Wednesday, January 28, 2009
So often, my clients asked me the question, "why do I need lighting?" and while I find it to be possibly THE most important element when it comes to the design of your event, it is a very hard thing to articulate. It's the difference between having a candlelight dinner and dining under the harsh light of your kitchen. The difference between sitting in a bland banquet room or a room saturated in your vibrant wedding colors and the difference between a well designed, sophisticated event and one that is definitely missing something.
Most couples focus their priorities on the area that they notice the most at a wedding. Be it the over-the-top flowers, the crazy band or the delicious feast, every couple has a different detail they remember when they leave an event. Rarely, if ever, have I had a couple mention that they noticed the lighting as it is very much an atmospheric and background element, but when comparing a room side by side, one with and one without external lighting, there is no argument. Lighting can turn a room into a romantic escape, a funky lounge or even a crisp palette on which you can implement your design. You can add shapes, monograms and other little details with lighting, or if your budget is smaller, at the very minimum, highlight those amazing flowers you spent so long picking out. All in all, it can truly help you create the atmosphere you are looking for, whether it be a garden event with paper lanterns or a ballroom that just needs a few flaws hidden behind some mood lighting. Now, I'm not completely insensitive to budgets and given the economy, I would never suggest breaking the bank to add this element, but what I do suggest is cutting back in florals or other areas to just add some basic lighting to the room. A few uplights and some pinspotting can go a very long way when trying to warm up a boring ballroom.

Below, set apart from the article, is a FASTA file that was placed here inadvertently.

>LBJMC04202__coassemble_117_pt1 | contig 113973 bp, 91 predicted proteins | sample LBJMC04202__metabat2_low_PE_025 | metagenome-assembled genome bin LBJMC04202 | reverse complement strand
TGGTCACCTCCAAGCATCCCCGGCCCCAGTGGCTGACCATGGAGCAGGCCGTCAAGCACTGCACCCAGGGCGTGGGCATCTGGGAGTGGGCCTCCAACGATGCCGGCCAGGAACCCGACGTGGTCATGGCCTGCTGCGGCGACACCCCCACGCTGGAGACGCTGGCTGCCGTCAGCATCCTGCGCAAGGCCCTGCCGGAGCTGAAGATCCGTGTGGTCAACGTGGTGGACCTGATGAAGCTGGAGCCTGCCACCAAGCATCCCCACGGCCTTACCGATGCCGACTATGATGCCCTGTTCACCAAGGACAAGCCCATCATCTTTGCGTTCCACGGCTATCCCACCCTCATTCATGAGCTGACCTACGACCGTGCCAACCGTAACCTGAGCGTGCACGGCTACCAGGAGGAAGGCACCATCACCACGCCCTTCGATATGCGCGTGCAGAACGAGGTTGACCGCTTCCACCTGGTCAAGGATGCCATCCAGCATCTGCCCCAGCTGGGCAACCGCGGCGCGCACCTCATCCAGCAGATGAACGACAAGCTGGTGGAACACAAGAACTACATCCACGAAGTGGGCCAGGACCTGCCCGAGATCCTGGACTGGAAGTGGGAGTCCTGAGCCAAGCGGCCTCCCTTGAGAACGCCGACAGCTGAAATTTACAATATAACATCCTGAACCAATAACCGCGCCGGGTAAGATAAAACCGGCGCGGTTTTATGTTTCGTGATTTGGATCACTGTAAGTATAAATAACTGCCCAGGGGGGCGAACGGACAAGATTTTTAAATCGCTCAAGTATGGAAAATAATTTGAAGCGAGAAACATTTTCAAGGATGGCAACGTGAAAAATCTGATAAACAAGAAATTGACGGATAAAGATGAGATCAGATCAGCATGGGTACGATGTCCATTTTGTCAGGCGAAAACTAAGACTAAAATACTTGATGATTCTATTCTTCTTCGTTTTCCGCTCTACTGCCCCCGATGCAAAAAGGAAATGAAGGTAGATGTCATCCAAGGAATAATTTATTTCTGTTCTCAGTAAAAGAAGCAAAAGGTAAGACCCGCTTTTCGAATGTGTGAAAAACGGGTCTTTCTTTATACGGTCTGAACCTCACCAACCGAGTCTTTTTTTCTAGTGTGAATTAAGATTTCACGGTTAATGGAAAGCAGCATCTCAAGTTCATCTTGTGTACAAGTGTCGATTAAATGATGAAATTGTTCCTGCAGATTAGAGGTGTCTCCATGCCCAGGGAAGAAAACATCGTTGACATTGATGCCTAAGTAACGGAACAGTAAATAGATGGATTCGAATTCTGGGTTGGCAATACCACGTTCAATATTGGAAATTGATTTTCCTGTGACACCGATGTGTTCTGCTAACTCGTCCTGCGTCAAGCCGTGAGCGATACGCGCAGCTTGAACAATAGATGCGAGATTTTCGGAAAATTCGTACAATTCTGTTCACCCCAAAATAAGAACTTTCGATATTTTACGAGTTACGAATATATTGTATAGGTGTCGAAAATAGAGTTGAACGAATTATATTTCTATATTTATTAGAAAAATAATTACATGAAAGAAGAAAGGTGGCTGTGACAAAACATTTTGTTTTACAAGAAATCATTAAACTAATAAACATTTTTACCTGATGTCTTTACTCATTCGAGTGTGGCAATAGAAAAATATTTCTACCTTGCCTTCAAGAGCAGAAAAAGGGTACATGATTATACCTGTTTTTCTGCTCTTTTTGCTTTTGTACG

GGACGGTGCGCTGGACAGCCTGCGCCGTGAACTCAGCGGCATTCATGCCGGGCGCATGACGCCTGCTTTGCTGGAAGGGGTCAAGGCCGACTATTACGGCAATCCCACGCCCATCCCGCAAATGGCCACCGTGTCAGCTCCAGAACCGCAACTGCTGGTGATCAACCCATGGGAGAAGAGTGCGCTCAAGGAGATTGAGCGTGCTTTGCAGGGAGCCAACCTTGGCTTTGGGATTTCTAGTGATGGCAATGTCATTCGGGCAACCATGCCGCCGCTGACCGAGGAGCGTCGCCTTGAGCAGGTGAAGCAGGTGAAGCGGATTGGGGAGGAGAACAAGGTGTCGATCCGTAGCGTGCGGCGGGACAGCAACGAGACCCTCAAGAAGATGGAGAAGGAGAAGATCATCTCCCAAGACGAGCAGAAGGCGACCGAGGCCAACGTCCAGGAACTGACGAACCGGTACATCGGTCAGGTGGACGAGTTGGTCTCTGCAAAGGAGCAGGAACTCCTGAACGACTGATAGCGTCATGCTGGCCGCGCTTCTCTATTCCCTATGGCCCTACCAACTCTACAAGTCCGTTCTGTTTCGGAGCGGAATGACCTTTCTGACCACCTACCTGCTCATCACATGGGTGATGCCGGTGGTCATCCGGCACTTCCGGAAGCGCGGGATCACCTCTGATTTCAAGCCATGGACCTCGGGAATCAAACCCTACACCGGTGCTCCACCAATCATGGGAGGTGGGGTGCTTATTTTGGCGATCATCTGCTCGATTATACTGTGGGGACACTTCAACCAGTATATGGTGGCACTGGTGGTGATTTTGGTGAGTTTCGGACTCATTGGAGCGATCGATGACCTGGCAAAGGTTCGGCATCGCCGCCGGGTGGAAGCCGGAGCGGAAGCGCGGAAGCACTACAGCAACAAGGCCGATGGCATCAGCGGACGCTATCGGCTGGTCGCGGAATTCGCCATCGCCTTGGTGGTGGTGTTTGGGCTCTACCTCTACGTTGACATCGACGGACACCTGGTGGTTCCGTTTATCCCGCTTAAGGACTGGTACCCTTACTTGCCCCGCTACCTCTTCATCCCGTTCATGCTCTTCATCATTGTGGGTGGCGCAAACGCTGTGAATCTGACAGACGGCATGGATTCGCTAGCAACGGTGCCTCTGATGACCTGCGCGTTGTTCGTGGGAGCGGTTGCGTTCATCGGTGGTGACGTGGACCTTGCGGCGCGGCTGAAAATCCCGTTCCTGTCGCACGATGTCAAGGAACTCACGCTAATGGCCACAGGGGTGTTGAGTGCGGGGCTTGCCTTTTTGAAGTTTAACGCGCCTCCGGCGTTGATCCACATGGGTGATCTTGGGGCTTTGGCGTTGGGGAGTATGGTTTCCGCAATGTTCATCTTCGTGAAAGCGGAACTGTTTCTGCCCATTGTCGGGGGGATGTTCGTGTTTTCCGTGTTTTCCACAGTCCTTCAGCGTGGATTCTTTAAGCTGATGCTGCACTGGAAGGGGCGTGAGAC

And, if you still can't take my word for it, check out the amazing "Before and After" gallery on one of my favorite lighting designers' sites, Peterson Lighting, because of course, seeing is always believing.